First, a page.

DEFINITION of 'Weighted Average Cost Of Capital - WACC'
A calculation of a firm's cost of capital in which each category of capital is proportionately weighted. All capital sources - common stock, preferred stock, bonds and any other long-term debt - are included in a WACC calculation. All else equal, the WACC of a firm increases as the beta and rate of return on equity increases, as an increase in WACC notes a decrease in valuation and a higher risk.
The WACC equation is the cost of each capital component multiplied by its proportional weight and then summing:
Where:Re = cost of equityRd = cost of debtE = market value of the firm's equityD = market value of the firm's debtV = E + DE/V = percentage of financing that is equityD/V = percentage of financing that is debtTc = corporate tax rate
Businesses often discount cash flows at WACC to determine the Net Present Value (NPV) of a project, using the formula:
NPV = Present Value (PV) of the Cash Flows discounted at WACC.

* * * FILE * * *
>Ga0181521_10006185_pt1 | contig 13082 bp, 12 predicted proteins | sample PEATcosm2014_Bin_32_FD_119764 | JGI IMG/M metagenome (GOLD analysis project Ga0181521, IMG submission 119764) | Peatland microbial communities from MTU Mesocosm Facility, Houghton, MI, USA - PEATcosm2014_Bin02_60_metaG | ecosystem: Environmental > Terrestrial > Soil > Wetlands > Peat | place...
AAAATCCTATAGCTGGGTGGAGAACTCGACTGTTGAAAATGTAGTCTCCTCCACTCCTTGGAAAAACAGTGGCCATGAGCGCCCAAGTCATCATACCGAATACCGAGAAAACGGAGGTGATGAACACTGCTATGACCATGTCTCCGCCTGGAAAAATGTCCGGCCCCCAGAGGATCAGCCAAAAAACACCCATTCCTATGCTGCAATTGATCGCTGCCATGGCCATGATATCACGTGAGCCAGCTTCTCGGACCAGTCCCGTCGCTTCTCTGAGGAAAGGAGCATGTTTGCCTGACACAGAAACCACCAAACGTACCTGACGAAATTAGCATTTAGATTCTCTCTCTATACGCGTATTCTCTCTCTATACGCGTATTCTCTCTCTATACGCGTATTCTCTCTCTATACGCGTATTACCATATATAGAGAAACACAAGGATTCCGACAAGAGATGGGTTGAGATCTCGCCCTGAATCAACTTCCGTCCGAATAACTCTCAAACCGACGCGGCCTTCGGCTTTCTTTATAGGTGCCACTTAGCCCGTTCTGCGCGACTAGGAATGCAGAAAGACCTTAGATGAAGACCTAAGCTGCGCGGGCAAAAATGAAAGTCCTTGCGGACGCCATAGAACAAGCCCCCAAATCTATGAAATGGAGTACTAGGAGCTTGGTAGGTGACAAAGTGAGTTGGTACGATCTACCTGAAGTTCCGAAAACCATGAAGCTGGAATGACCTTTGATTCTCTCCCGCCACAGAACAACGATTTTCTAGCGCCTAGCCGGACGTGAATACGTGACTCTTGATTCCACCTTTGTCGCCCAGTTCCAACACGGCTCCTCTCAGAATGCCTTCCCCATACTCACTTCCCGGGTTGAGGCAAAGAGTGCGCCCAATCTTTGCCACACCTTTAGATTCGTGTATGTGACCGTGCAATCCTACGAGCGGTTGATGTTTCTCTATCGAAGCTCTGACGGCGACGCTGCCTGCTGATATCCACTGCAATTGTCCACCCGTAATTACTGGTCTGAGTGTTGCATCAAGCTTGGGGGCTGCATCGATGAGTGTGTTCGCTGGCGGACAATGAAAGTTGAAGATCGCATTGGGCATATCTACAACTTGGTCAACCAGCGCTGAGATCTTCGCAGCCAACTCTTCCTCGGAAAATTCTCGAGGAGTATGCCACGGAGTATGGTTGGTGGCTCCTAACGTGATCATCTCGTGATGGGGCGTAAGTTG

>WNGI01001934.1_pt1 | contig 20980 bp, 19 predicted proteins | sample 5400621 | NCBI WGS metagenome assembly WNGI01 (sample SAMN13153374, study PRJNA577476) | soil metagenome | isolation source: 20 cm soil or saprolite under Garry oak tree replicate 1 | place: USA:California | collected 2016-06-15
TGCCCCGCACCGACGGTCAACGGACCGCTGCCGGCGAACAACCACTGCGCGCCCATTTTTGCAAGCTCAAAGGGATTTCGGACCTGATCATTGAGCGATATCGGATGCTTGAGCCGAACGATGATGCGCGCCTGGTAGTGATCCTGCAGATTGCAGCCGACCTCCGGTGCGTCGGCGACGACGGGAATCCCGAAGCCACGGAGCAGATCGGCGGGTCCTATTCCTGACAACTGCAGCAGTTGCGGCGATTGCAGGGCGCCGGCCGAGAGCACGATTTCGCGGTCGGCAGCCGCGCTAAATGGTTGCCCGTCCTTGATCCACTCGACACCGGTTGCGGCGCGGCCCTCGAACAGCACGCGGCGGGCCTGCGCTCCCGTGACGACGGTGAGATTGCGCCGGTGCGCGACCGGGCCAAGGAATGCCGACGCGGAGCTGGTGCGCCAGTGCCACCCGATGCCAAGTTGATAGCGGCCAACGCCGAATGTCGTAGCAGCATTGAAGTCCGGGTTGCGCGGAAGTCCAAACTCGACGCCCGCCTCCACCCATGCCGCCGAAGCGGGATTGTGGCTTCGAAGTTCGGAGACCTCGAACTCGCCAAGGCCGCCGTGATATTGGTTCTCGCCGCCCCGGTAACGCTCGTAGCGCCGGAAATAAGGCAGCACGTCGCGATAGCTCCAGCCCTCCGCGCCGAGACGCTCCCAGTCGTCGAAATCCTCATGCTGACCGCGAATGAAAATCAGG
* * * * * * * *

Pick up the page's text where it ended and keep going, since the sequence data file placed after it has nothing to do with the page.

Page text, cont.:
INVESTOPEDIA EXPLAINS 'Weighted Average Cost Of Capital - WACC'
Broadly speaking, a company's assets are financed by either debt or equity. WACC is the average of the costs of these sources of financing, each of which is weighted by its respective use in the given situation. By taking a weighted average, we can see how much interest the company has to pay for every dollar it finances.
A firm's WACC is the overall required return on the firm as a whole and, as such, it is often used internally by company directors to determine the economic feasibility of expansionary opportunities and mergers. It is the appropriate discount rate to use for cash flows with risk that is similar to that of the overall firm.
Need more WACC? Read Cost of Capital - Weighted Average Cost of Capital and Investors Need A Good WACC